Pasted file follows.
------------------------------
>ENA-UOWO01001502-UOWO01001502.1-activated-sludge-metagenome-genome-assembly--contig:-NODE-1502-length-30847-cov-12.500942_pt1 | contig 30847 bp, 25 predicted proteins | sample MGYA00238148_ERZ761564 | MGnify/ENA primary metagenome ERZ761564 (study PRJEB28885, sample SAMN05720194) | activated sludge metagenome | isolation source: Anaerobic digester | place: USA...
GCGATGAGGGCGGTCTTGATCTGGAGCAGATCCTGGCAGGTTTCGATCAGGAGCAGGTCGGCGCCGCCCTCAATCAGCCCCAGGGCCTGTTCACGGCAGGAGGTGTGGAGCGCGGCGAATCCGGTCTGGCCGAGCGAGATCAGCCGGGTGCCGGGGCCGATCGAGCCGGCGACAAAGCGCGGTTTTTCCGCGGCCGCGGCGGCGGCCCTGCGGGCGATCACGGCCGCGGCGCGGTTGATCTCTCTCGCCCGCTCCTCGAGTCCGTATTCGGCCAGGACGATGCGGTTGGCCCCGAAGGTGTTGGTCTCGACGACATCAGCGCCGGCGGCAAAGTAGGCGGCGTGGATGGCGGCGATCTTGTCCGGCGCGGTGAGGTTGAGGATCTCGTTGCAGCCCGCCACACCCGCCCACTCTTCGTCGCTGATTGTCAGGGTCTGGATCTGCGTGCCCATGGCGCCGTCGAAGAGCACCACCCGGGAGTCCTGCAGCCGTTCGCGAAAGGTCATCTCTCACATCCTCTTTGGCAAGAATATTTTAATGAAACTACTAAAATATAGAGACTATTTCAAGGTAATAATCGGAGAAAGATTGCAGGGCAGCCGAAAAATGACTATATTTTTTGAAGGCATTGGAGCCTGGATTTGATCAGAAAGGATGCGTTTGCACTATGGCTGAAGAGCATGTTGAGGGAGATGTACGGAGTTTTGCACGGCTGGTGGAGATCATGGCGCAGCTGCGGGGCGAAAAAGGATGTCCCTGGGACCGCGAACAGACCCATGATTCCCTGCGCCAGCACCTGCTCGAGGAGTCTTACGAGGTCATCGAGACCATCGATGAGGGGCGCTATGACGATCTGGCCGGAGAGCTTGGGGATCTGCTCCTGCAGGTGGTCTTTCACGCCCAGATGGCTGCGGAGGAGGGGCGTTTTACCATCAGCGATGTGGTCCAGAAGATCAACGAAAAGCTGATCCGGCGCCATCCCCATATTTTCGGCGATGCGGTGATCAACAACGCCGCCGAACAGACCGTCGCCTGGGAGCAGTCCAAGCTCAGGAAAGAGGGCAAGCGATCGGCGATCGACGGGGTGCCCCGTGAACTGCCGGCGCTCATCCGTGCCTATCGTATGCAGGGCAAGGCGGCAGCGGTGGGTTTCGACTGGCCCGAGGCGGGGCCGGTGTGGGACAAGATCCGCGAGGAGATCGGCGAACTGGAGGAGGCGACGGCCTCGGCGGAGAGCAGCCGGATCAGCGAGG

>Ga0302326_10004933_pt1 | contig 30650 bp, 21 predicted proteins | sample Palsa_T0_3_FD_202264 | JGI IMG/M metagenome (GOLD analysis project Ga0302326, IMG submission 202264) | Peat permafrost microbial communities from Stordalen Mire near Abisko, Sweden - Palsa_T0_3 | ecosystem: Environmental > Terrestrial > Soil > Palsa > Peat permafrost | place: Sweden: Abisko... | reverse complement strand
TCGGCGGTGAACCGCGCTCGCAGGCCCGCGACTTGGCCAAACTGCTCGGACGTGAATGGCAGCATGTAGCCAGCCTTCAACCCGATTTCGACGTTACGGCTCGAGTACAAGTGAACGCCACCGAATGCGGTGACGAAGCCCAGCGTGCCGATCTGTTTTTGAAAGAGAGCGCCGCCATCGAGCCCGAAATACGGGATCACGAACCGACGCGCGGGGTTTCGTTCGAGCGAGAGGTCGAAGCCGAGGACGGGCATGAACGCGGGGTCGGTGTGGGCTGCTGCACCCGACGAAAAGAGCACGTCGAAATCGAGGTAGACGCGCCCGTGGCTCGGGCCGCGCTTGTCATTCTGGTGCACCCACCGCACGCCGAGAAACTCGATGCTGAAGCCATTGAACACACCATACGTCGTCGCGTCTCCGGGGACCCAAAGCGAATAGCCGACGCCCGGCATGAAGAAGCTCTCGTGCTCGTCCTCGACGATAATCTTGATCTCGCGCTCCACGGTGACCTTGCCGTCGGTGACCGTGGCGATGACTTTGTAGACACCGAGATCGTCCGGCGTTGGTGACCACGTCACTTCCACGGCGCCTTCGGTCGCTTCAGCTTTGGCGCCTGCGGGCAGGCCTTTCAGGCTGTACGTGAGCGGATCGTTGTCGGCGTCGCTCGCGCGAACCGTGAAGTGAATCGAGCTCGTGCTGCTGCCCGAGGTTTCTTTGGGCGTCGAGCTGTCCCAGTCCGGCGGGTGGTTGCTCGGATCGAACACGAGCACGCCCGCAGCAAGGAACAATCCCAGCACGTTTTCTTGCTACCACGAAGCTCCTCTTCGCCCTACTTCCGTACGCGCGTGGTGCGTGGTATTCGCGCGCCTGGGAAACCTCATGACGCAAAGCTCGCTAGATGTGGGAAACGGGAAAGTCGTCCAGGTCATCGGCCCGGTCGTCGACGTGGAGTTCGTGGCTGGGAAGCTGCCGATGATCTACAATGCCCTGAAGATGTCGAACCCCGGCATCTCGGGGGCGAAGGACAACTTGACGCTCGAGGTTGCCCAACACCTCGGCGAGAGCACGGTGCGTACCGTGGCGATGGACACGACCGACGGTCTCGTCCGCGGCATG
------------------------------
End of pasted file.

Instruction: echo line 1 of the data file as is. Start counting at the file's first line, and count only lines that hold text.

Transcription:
>ENA-UOWO01001502-UOWO01001502.1-activated-sludge-metagenome-genome-assembly--contig:-NODE-1502-length-30847-cov-12.500942_pt1 | contig 30847 bp, 25 predicted proteins | sample MGYA00238148_ERZ761564 | MGnify/ENA primary metagenome ERZ761564 (study PRJEB28885, sample SAMN05720194) | activated sludge metagenome | isolation source: Anaerobic digester | place: USA...